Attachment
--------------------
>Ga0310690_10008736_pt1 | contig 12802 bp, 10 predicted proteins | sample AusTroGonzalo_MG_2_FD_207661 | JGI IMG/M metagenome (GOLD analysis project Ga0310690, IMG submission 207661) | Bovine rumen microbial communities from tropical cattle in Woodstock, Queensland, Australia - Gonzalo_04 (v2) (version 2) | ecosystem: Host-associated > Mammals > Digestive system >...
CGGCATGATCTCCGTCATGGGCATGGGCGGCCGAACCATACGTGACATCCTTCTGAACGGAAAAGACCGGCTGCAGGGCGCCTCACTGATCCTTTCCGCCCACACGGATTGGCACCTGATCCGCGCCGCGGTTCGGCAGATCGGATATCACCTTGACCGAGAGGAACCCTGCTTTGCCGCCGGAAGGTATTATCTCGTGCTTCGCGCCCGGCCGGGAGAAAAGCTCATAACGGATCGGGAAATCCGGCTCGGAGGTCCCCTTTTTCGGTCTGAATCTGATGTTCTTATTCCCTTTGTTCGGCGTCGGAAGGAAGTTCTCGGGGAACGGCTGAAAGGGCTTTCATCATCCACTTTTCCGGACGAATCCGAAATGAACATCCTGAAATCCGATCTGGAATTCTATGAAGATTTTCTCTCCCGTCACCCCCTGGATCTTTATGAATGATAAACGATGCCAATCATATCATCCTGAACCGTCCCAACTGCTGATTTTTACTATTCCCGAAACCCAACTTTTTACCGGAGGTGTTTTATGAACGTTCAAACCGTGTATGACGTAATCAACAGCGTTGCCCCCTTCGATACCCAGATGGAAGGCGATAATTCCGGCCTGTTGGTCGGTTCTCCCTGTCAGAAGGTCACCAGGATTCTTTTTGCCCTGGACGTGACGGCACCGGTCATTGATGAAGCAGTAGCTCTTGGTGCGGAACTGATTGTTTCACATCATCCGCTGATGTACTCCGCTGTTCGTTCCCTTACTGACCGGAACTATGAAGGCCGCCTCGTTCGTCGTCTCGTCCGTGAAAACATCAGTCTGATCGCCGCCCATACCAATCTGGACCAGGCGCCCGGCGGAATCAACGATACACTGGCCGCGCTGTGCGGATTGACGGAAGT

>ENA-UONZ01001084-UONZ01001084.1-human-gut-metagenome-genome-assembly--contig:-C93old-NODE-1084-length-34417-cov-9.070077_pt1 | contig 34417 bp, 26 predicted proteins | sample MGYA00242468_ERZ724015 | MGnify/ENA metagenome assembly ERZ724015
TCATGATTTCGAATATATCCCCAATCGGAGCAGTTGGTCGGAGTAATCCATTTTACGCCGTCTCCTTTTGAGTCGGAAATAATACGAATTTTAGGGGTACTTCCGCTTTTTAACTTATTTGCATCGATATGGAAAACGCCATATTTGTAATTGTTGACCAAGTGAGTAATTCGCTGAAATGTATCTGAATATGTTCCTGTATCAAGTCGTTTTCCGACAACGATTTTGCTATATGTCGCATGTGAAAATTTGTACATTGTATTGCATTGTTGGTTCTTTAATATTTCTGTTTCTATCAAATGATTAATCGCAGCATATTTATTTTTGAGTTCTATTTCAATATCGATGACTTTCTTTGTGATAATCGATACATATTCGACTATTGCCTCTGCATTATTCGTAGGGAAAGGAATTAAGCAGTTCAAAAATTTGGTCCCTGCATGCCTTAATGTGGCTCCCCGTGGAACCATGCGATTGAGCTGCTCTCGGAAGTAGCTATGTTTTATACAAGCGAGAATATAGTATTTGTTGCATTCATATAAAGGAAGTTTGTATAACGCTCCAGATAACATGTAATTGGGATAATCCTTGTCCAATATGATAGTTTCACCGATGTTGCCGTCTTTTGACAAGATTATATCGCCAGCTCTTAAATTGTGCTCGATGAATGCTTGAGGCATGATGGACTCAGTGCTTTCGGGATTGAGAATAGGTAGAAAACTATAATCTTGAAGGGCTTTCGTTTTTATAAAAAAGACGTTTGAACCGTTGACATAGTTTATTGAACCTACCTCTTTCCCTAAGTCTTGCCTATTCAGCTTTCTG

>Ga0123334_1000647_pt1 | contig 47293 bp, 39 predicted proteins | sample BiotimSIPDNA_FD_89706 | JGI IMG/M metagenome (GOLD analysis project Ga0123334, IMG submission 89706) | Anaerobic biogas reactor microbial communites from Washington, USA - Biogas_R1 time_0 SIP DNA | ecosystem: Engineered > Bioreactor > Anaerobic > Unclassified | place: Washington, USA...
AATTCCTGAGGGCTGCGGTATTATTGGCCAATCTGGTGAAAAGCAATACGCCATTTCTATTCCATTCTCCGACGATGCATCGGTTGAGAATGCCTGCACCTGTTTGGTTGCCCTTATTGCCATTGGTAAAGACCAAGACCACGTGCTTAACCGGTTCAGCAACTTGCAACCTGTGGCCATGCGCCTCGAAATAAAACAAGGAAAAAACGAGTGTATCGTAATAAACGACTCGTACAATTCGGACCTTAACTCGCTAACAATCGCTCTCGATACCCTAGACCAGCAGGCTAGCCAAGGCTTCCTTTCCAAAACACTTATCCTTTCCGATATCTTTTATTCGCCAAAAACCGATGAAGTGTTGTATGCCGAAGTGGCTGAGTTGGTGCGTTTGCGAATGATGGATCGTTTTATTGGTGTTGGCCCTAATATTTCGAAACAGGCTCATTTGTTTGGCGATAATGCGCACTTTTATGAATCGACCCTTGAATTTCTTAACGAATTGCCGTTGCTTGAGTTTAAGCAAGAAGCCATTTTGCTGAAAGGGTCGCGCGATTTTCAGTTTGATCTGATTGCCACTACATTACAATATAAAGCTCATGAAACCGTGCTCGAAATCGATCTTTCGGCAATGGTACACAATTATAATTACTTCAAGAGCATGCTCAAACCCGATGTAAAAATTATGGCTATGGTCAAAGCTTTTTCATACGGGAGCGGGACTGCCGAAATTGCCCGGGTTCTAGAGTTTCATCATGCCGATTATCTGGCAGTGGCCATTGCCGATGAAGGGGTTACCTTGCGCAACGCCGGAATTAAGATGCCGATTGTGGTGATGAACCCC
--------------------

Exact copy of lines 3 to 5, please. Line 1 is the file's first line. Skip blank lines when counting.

>ENA-UONZ01001084-UONZ01001084.1-human-gut-metagenome-genome-assembly--contig:-C93old-NODE-1084-length-34417-cov-9.070077_pt1 | contig 34417 bp, 26 predicted proteins | sample MGYA00242468_ERZ724015 | MGnify/ENA metagenome assembly ERZ724015
TCATGATTTCGAATATATCCCCAATCGGAGCAGTTGGTCGGAGTAATCCATTTTACGCCGTCTCCTTTTGAGTCGGAAATAATACGAATTTTAGGGGTACTTCCGCTTTTTAACTTATTTGCATCGATATGGAAAACGCCATATTTGTAATTGTTGACCAAGTGAGTAATTCGCTGAAATGTATCTGAATATGTTCCTGTATCAAGTCGTTTTCCGACAACGATTTTGCTATATGTCGCATGTGAAAATTTGTACATTGTATTGCATTGTTGGTTCTTTAATATTTCTGTTTCTATCAAATGATTAATCGCAGCATATTTATTTTTGAGTTCTATTTCAATATCGATGACTTTCTTTGTGATAATCGATACATATTCGACTATTGCCTCTGCATTATTCGTAGGGAAAGGAATTAAGCAGTTCAAAAATTTGGTCCCTGCATGCCTTAATGTGGCTCCCCGTGGAACCATGCGATTGAGCTGCTCTCGGAAGTAGCTATGTTTTATACAAGCGAGAATATAGTATTTGTTGCATTCATATAAAGGAAGTTTGTATAACGCTCCAGATAACATGTAATTGGGATAATCCTTGTCCAATATGATAGTTTCACCGATGTTGCCGTCTTTTGACAAGATTATATCGCCAGCTCTTAAATTGTGCTCGATGAATGCTTGAGGCATGATGGACTCAGTGCTTTCGGGATTGAGAATAGGTAGAAAACTATAATCTTGAAGGGCTTTCGTTTTTATAAAAAAGACGTTTGAACCGTTGACATAGTTTATTGAACCTACCTCTTTCCCTAAGTCTTGCCTATTCAGCTTTCTG

>Ga0123334_1000647_pt1 | contig 47293 bp, 39 predicted proteins | sample BiotimSIPDNA_FD_89706 | JGI IMG/M metagenome (GOLD analysis project Ga0123334, IMG submission 89706) | Anaerobic biogas reactor microbial communites from Washington, USA - Biogas_R1 time_0 SIP DNA | ecosystem: Engineered > Bioreactor > Anaerobic > Unclassified | place: Washington, USA...